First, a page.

A string of victories in talc litigation seems like a good sign for
Johnson & Johnson stock,
but the real test is coming soon.
On Friday, a jury in a state court in Missouri decided in Johnson & Johnson’s (ticker: JNJ) favor in a lawsuit brought by a woman who claimed that asbestos in Johnson & Johnson’s baby powder had caused her ovarian cancer.
The company faces lawsuits by more than 15,000 plaintiffs who say they were injured by the company’s body powders. Despite a Food & Drug Administration warning in the fall that the agency had found trace amounts of asbestos in a bottle of Johnson & Johnson’s baby powder—a finding the company later claimed was based on flawed tests—Johnson & Johnson has had a string of recent successes defending itself in court.
“This is the fourth consecutive verdict in favor of Johnson & Johnson in these cases and the eighth defense verdict this year,” said Johnson & Johnson spokesperson Kimberly Montagnino in a statement. “The jury carefully considered the decades of independent clinical evidence, which show Johnson’s Baby Powder is safe, does not contain asbestos, and does not cause cancer.”
analyst Kristen Stewart wrote Monday that the verdict was particularly noteworthy because Missouri state courts have handed major defeats to the company in the past, including a $4.7 billion talc verdict last July, which is currently under appeal.
“We view the recent news flow on J&J’s talc litigation to be favorable,” Stewart wrote.
Yet the biggest test is expected soon. A large number of talcum powder cases have been collected in a single federal proceeding in New Jersey, where a key evidentiary ruling could be handed down any day by the presiding judge.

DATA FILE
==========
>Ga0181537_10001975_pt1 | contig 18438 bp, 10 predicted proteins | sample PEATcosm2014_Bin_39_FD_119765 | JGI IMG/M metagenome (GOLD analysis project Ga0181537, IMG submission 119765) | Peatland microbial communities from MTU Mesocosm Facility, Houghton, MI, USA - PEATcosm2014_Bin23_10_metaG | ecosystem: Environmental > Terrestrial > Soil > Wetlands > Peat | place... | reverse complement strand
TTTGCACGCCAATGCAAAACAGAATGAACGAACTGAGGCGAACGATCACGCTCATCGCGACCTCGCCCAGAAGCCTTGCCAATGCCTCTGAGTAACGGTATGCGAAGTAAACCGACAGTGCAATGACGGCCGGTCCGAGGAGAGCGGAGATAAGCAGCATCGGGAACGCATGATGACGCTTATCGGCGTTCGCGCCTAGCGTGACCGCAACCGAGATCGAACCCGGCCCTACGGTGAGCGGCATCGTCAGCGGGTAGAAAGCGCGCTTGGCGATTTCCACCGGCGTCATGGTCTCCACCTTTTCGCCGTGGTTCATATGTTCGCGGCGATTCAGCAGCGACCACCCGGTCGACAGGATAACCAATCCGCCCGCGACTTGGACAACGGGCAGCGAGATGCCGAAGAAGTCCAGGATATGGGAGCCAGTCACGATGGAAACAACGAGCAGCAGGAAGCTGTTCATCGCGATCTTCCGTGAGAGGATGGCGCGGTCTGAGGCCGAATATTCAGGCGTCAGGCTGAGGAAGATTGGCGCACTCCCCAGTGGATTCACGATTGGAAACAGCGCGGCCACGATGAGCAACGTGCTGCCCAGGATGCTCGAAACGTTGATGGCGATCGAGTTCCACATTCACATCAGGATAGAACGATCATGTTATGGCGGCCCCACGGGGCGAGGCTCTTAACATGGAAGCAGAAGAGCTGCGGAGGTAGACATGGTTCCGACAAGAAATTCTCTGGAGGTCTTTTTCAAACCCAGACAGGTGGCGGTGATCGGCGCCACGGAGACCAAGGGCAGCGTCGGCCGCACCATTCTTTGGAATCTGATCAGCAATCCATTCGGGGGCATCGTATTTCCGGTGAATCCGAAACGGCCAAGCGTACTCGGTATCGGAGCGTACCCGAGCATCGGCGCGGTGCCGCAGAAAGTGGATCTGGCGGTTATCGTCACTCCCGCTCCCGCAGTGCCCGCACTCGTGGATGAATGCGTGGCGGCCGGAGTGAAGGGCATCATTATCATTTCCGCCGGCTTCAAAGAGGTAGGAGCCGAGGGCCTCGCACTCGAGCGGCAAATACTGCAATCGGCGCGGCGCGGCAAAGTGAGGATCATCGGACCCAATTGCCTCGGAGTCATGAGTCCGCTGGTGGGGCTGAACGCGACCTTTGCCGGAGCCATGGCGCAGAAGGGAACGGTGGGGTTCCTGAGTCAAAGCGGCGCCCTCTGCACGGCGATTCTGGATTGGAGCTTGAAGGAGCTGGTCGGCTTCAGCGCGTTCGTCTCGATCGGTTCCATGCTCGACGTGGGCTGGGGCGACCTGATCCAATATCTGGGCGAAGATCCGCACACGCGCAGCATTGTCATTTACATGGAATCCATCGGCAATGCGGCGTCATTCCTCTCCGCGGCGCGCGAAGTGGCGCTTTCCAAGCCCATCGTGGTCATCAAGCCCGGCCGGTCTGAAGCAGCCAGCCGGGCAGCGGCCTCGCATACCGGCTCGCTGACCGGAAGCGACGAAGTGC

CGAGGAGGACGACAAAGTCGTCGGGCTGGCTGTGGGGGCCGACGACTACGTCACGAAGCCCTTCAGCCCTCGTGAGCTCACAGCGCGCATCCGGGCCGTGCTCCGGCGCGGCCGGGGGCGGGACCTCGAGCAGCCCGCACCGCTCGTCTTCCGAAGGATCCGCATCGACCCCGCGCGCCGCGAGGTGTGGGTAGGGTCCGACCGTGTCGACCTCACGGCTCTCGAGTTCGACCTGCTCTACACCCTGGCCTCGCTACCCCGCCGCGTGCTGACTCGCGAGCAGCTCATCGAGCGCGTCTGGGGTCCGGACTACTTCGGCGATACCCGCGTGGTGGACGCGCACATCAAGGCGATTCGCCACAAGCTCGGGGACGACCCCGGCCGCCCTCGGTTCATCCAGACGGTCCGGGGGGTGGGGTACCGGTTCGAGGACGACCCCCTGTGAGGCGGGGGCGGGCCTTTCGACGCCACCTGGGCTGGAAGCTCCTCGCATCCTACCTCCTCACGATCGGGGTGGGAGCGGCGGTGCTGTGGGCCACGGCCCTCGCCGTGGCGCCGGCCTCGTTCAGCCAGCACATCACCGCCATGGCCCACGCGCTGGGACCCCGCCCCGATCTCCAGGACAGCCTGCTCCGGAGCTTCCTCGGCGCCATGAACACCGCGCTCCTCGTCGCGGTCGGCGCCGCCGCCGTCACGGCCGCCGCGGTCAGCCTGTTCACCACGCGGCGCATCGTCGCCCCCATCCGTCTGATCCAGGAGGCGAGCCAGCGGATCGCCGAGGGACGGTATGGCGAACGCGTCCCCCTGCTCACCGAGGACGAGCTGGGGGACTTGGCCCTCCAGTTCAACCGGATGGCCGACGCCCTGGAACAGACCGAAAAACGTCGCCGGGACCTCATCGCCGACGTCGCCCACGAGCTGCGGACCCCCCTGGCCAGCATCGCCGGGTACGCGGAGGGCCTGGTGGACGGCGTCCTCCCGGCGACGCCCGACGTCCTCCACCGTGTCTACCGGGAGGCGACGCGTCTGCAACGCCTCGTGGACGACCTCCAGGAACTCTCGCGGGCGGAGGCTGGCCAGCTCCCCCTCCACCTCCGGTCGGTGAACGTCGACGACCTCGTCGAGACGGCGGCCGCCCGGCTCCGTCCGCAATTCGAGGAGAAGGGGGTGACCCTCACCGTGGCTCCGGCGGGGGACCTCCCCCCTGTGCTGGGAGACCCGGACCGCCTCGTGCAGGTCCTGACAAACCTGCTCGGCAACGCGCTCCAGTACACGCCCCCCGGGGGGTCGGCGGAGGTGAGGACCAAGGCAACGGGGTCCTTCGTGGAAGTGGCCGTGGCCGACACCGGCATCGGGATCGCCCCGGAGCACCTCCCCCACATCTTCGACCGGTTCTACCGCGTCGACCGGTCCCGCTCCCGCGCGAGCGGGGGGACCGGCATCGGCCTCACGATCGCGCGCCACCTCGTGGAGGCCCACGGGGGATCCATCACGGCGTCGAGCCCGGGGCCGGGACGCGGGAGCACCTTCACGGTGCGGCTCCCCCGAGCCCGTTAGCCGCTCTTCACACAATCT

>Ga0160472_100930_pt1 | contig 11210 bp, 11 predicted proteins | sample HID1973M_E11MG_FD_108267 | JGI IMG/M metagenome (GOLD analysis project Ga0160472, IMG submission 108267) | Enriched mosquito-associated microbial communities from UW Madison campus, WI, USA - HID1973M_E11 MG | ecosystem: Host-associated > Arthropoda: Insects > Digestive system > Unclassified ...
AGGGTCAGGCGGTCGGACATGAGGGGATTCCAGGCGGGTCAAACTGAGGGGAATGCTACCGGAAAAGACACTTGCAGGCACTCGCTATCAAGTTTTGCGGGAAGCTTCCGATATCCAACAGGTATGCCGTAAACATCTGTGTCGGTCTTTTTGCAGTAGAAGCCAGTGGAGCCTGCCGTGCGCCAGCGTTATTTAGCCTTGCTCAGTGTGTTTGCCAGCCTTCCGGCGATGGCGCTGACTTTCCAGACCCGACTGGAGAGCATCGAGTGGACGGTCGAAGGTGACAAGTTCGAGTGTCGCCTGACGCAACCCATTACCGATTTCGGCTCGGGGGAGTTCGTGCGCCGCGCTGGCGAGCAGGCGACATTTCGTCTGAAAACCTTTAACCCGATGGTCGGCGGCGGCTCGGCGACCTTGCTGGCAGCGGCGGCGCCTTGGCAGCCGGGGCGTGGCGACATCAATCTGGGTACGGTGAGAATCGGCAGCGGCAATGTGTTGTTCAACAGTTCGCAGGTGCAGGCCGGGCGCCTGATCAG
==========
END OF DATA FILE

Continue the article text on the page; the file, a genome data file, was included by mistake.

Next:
The back story. Shares of Johnson & Johnson are up 13.2% so far this year. Litigation over talc, opioids, and other products have weighed on the stock. The company has said it faces personal injury litigation from 100,000 plaintiffs. Yet analysts are increasingly bullish on Johnson & Johnson stock. On December 17, Morgan Stanley analyst David R. Lewisupgraded shares to Overweight from Equal-weight, and on December 19 Barclays’ Stewart did the same.
What’s new. Johnson & Johnson’s victory in Missouri was the second win for the company in a talcum powder case that week. According to a Bloomberg report, company lawyers argued that the ovarian cancer suffered by the plaintiff, Vickie Forrest, was caused by endometriosis, not baby powder. Forrest had said she had used the powder for more than 30 years, and had undergone surgery and chemotherapy.
“It’s disappointing that J&J is going to see this as approval of their continued sale of talc-based baby powder that harms women,” said one of Forrest’s attorneys, Ted Meadows, according to the Bloomberg News report.
Johnson & Johnson has argued strongly for years that their baby powder doesn’t cause cancer. The stock dropped in the fall, after the FDA said it had found trace amounts of asbestos in a single bottle of baby powder, and Johnson & Johnson recalled the lot with which the bottle had been sold. In December, the company blamed the FDA’s finding on sample contamination or analyst error. The FDA stood by its findings.
Looking forward. Over the summer, the federal judge in New Jersey overseeing the combined proceeding for certain talc cases, called a multidistrict litigation, held a so-called Daubert hearing to determine which experts will be allowed to testify during coming trials. The parties submitted briefings in the fall. An order from the judge could come any day.
“We continue to await the Daubert Ruling in the Multi-District Litigation cases in the U.S. District Court for the District of New Jersey, due any day but it could also be weeks,” wrote Stewart. “This determines which experts present in the bellwether cases. Our view in sitting in on the hearings in July is that J&J’s experts were very credible; the Plaintiffs’, less so.”
Shares of Johnson & Johnson were flat on Monday morning.
Write to Josh Nathan-Kazis at firstname.lastname@example.org